Commentary – A simple cup of coffee

Callie Hermanson

I know I’m not alone when I say that I love my morning cup of coffee.

The smell of fresh ground coffee grounds, the sound of the coffee maker, the aroma in the kitchen, the rich dark colour of the coffee as it pours it into my cup from my Keurig and how the cup warms my hands as I bring it to my lips and take my first sip.

It’s beautiful in its simplicity and many people speak with enthusiasm of the comfort that can be found in that first cup of the day.

It’s an experience in and of itself…if we let it be one.

For many of us, it sometimes only happens when we are in a situation where we don’t have any distractions, like when we’re on vacation away from home or in new surroundings where we don’t have as many things or people competing for our attention.

I’m happy to say that I am rediscovering this simple joy of sitting down and having that first cup.

I prepare it, pour it in one of my favourite mugs and then focus on it with little distraction.

Not only is it a positive experience but it always helps me start off the day on the right foot.

I do feel that I’ve robbed myself of many such opportunities by immediately darting out the door with a thermal mug, getting coffee on the go, or immediately sitting down at the computer with a cup and losing that precious five minutes to just be still and enjoy this simple ritual.

Usually, the result is that I can’t remember what it tasted like or that I drink it cold an hour later because I was too distracted to care about it.

How sad is that!?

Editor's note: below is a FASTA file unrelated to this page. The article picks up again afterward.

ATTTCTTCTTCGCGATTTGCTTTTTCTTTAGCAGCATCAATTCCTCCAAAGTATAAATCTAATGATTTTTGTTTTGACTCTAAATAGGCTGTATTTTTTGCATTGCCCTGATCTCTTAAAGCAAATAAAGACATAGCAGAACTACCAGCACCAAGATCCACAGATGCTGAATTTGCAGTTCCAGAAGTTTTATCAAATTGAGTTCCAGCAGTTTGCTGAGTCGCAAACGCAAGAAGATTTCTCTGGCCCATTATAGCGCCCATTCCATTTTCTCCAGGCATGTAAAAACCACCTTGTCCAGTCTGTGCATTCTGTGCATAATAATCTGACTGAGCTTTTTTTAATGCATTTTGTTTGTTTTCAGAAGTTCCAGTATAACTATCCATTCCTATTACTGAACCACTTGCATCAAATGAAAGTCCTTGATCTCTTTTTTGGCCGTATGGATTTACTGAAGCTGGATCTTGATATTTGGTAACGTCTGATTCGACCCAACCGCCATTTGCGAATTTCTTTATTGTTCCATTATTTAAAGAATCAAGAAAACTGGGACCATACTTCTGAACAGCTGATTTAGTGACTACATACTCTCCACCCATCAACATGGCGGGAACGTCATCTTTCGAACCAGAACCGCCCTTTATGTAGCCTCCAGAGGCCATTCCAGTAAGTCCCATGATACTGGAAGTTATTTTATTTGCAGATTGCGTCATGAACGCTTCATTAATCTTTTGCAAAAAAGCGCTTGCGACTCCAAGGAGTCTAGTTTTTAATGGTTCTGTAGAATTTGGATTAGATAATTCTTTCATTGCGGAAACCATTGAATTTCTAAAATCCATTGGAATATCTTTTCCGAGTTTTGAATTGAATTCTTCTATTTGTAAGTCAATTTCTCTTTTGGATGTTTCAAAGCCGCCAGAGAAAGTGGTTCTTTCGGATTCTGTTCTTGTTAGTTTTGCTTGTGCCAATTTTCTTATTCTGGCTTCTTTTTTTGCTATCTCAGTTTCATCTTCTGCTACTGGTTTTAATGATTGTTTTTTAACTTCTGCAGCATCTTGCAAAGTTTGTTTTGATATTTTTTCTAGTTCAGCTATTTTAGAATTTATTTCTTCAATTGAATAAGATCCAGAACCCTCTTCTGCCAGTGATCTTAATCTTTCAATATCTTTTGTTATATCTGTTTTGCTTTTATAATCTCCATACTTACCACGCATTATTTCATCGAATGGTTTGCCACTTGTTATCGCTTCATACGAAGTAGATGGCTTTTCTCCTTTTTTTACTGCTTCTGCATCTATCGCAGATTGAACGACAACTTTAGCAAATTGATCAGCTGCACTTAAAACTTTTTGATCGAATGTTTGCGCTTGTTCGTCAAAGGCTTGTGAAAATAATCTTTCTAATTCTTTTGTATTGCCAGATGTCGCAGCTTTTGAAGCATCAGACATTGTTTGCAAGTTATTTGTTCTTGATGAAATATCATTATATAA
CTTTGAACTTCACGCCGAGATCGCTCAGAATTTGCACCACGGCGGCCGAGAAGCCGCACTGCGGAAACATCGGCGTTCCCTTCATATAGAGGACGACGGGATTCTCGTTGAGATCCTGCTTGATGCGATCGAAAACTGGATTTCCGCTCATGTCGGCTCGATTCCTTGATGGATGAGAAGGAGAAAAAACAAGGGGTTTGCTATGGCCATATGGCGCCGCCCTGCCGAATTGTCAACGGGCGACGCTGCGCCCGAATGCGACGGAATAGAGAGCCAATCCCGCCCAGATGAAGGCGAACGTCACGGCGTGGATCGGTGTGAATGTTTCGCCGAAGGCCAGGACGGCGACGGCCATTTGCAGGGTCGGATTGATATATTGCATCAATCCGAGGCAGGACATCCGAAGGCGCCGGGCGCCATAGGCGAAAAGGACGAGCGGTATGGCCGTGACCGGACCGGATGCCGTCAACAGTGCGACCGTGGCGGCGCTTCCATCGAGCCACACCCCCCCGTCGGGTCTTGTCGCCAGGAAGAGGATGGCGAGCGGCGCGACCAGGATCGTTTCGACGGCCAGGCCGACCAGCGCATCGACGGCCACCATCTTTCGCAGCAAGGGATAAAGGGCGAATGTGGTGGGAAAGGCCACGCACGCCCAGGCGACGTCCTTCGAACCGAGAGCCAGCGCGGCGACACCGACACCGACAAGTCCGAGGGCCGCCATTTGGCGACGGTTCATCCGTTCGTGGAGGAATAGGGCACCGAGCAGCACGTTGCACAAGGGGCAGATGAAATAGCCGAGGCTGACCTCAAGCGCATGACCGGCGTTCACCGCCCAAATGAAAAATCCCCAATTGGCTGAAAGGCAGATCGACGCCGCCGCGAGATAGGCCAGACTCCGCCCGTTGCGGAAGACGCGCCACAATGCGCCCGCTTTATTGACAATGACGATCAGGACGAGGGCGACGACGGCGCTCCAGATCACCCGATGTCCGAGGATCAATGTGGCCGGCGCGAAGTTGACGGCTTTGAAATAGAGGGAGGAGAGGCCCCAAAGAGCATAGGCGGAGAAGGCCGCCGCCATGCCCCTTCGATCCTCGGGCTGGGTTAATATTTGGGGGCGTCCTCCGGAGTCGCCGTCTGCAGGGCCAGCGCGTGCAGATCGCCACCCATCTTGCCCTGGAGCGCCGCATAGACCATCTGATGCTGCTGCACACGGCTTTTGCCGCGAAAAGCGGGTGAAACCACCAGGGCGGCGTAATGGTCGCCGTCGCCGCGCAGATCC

It gets worse…or better?

If so much pleasure can come from paying attention to, and really appreciating, that first cup of coffee, how many simple pleasures are we missing out on day in and day out because we are so busy trying to get the most out of life at work, home and play?

We make our days so full of stuff and activities that we forget the joy of simplicity, of removing distractions and just taking in what is around us: a sunrise or sunset, the sound of rain drops falling against a window pane, birds chirping, an unexpected rainbow, lazy snowflakes dancing their way to the ground in the winter, a smiling face, a wagging tail, a happy tear, a child’s laughter.

Some call it “slow living”. I’m not sure I agree with that because it does not take that much time to “take it all in” in small intervals during the day.

The small intervals take the equivalent amount of time as does checking your phone for the latest email, Facebook status update or text message.

All it takes is to choose to be mindful of the options we have in how we use our time. This small change in behaviour can make all the difference by “experiencing” your day as opposed to “spending” it.

What about you, do you notice the small delights that every day has to offer?


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